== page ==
public abstract Loan getLoan(String loan);   

}   

Phase-6: Create the factory classes that inherit AbstractFactory class to generate the object of concrete class based on given information. 

class BankFactory extends AbstractFactory{   

   public Bank getBank(String bank){   

      if(bank == null){   

         return null;   

      }   

      if(bank.equalsIgnoreCase("HBL")){   

         return new HBL();   

      } else if(bank.equalsIgnoreCase("ABL")){   

         return new ABL();   

      } else if(bank.equalsIgnoreCase("SBL")){   

         return new SBL();   

      }   

      return null;   

   }   

  public Loan getLoan(String loan) {   

      return null;   

   }   

}//End of the BankFactory class.   

class LoanFactory extends AbstractFactory{   

           public Bank getBank(String bank){   

                return null;   

          }   

         

     public Loan getLoan(String loan){   

      if(loan == null){   

         return null;   

      }   

      if(loan.equalsIgnoreCase("Home")){   

         return new HomeLoan();   

      } else if(loan.equalsIgnoreCase("Business")){   

         return new BussinessLoan();   

      } else if(loan.equalsIgnoreCase("Education")){   

         return new EducationLoan();   

      }   

      return null;   

   }   

      

}   

Phase-7: Create a FactoryCreator class to get the factories by passing information such as Bank or Loan. 

class FactoryCreator {   

     public static AbstractFactory getFactory(String choice){   

      if(choice.equalsIgnoreCase("Bank")){   

         return new BankFactory();   

      } else if(choice.equalsIgnoreCase("Loan")){   

         return new LoanFactory();   

      }   

      return null;   

   }   

}//End of the FactoryCreator. 

Phase-8: Use the FactoryCreator to get AbstractFactory in order to get factories of concrete classes by passing a piece of information such as type. 

import java.io.*;   

class AbstractFactoryPatternExample {   

      public static void main(String args[])throws IOException {   

        

      BufferedReader br=new BufferedReader(new InputStreamReader(System.in));   

   

      System.out.print("Enter the name of Bank from where you want to take loan amount: ");   

      String bankName=br.readLine();   

   

System.out.print("\n");   

System.out.print("Enter the type of loan e.g. home loan or business loan or education loan : ");   

   

String loanName=br.readLine();   

AbstractFactory bankFactory = FactoryCreator.getFactory("Bank");   

Bank b=bankFactory.getBank(bankName);   

   

System.out.print("\n");   

System.out.print("Enter the interest rate for "+b.getBankName()+ ": ");   

   

double rate=Double.parseDouble(br.readLine());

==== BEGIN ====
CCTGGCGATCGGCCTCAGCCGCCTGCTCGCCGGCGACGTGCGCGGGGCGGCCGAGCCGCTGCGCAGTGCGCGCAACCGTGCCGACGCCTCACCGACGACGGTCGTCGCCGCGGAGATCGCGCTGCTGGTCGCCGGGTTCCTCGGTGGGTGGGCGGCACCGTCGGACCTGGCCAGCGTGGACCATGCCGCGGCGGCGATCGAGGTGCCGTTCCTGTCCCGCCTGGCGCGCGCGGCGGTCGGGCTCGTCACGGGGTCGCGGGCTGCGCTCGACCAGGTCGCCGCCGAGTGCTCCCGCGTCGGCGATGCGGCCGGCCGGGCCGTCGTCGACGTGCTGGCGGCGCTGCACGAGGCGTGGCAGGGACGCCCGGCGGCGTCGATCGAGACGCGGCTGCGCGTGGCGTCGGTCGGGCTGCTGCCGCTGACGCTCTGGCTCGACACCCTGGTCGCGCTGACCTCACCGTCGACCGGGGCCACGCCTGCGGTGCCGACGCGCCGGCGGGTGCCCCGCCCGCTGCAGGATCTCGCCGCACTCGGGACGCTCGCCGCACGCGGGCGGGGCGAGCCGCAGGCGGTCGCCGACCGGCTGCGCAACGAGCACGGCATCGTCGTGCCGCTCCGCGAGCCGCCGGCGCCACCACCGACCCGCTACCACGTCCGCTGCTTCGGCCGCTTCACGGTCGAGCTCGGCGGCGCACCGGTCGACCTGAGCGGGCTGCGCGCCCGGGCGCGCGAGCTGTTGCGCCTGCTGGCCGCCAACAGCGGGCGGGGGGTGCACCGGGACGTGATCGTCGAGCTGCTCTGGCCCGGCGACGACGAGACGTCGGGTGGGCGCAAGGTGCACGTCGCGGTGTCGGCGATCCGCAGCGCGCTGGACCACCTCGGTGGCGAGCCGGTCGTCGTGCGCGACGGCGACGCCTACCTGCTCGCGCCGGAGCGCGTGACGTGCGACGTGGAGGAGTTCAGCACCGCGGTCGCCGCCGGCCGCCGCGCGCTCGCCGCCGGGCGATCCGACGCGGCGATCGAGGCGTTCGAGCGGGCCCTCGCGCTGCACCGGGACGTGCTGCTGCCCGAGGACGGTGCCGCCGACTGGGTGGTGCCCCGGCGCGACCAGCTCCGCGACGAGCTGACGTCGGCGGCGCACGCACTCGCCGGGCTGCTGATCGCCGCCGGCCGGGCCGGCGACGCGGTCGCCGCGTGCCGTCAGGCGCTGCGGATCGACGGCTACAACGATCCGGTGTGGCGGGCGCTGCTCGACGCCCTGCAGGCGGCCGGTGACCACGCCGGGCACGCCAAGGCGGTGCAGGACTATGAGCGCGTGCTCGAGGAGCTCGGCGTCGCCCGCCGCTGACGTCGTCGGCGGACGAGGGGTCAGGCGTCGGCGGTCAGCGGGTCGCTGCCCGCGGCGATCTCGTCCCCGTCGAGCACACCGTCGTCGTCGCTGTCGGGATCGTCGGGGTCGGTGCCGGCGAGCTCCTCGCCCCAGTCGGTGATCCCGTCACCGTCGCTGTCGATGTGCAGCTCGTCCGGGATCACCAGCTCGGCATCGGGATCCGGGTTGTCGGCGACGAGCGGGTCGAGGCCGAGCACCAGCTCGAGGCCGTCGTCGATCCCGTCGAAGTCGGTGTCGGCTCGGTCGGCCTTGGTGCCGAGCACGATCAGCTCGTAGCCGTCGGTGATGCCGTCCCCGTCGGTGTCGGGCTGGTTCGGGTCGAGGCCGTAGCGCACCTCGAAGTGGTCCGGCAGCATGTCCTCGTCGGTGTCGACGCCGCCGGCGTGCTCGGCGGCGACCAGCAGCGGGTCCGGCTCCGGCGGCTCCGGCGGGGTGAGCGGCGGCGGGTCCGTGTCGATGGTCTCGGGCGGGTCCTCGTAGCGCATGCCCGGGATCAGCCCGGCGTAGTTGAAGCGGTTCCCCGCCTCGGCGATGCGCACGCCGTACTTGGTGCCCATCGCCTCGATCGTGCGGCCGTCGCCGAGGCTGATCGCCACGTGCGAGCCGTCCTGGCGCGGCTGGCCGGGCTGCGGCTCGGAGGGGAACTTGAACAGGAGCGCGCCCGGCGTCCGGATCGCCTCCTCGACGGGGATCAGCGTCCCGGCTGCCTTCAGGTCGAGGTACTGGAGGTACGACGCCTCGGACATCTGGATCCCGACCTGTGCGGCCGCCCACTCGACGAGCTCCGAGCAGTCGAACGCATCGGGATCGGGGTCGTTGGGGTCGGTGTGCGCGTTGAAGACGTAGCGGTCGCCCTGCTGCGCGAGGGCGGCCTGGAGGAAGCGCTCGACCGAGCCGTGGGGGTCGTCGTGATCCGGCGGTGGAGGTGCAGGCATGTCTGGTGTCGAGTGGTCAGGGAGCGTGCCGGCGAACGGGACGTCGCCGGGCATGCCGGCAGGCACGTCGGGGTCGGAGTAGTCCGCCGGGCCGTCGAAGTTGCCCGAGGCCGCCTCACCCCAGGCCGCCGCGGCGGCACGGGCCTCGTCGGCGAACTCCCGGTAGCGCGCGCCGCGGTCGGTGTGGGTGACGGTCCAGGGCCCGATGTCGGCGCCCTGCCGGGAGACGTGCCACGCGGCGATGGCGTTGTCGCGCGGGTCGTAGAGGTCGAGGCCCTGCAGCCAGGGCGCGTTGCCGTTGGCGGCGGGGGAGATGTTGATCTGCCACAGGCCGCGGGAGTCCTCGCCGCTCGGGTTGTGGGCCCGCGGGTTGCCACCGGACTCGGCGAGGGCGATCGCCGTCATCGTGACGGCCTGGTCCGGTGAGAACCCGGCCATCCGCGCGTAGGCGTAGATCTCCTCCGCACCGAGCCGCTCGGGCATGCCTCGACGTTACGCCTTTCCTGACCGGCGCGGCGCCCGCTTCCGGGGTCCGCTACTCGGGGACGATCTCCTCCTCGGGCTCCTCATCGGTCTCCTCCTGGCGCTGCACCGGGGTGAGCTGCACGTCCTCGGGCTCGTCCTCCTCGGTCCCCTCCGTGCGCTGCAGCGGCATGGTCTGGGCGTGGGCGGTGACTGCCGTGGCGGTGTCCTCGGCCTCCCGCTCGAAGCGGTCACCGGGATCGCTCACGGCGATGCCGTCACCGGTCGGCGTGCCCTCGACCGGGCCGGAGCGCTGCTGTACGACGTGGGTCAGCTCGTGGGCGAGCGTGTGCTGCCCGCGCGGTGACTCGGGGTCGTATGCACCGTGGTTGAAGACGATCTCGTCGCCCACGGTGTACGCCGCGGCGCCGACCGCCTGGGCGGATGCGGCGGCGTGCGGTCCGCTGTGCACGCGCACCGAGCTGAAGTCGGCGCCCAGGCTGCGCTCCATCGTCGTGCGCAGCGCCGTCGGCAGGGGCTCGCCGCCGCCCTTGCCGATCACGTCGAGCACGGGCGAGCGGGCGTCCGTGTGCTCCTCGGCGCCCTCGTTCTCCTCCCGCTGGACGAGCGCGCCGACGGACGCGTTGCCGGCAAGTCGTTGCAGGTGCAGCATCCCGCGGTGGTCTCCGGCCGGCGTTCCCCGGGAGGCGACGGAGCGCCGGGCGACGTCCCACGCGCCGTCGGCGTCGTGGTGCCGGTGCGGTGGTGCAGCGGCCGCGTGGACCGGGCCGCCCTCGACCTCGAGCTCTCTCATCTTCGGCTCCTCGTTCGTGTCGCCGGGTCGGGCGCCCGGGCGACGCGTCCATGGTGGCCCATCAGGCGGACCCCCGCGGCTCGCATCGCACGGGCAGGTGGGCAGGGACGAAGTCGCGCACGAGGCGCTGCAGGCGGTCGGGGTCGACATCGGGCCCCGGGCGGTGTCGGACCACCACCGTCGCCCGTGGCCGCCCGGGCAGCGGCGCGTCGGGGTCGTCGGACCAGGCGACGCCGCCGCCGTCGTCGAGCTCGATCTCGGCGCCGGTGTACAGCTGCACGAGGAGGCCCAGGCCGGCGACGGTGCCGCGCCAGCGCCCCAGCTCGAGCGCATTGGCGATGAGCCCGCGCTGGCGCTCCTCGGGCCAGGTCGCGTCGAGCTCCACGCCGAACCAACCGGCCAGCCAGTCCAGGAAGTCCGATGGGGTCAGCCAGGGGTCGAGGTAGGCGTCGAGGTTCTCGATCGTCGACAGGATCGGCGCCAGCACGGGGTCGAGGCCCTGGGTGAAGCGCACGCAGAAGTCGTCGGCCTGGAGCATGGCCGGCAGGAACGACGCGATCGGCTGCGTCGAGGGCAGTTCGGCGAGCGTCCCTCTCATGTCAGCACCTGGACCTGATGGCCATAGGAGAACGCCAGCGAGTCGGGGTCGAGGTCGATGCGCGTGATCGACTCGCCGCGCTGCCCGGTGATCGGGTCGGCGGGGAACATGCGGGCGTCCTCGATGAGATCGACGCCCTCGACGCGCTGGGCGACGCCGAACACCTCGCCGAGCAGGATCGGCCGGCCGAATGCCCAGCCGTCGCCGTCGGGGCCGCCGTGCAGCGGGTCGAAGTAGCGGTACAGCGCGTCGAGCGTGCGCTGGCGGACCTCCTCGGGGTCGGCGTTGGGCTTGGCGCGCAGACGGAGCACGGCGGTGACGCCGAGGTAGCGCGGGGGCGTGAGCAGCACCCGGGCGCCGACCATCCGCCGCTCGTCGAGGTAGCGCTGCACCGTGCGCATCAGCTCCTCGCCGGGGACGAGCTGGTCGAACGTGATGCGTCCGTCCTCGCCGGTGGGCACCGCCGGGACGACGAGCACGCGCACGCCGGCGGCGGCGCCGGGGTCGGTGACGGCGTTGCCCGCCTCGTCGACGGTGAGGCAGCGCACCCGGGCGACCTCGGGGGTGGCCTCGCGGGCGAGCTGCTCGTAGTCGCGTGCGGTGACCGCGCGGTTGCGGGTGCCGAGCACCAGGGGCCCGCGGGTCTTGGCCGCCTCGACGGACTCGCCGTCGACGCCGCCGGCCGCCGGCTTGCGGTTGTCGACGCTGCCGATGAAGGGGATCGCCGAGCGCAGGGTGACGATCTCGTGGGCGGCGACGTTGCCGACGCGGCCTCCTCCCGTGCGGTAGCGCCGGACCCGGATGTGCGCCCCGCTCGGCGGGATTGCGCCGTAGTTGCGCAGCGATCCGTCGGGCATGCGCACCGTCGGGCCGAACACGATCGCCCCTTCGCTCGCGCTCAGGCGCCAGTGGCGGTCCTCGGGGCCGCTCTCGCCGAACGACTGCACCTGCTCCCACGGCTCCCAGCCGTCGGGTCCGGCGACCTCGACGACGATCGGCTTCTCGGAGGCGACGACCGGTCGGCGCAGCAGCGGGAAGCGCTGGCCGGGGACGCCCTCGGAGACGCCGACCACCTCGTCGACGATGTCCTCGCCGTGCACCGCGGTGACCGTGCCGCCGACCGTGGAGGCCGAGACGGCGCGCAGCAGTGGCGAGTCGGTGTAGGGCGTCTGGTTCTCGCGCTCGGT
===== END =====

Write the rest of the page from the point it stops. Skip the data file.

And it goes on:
System.out.print("\n");   

System.out.print("Enter the loan amount you want to take: ");   

   

double loanAmount=Double.parseDouble(br.readLine());   

System.out.print("\n");   

System.out.print("Enter the number of years to pay your entire loan amount: ");   

int years=Integer.parseInt(br.readLine());   

   

System.out.print("\n");   

System.out.println("you are taking the loan from "+ b.getBankName());   

   

AbstractFactory loanFactory = FactoryCreator.getFactory("Loan");   

           Loan l=loanFactory.getLoan(loanName);   

           l.getInterestRate(rate);   

           l.calculateLoanPayment(loanAmount,years);   

  }   

}//End of the  AbstractFactoryPatternExample    

Draw backs of Abstract Factory Design Pattern:  

In the circumstances mentioned below, Abstract Factory design patterns should be used carefully. 

  • Don’t use it if logically not connected to the underlying object factories 
  • Don’t use it if the object underlying factories have different purposes for objects 
  • Don’t use it when there are very different attributes within the object factory. 

In addition to the scenarios mentioned above, the abstract factory model can also increase object complexity as multiple abstract methods are implemented, whereas sub-classes only use selected methods. It’s hard to use the Abstract Factory style template in such scenarios. 

Conclusion of Abstract Factory Design Pattern: 

In scenarios where there are a number of similar object classes, the Abstract Factory Design pattern is useful. To order to simplify object development, these classes require an abstract layer. The emphasis is primarily on establishing this abstract class level in the Abstract Factory Model pattern. This article explained how the abstract concept of a factory is implemented in a practical worst.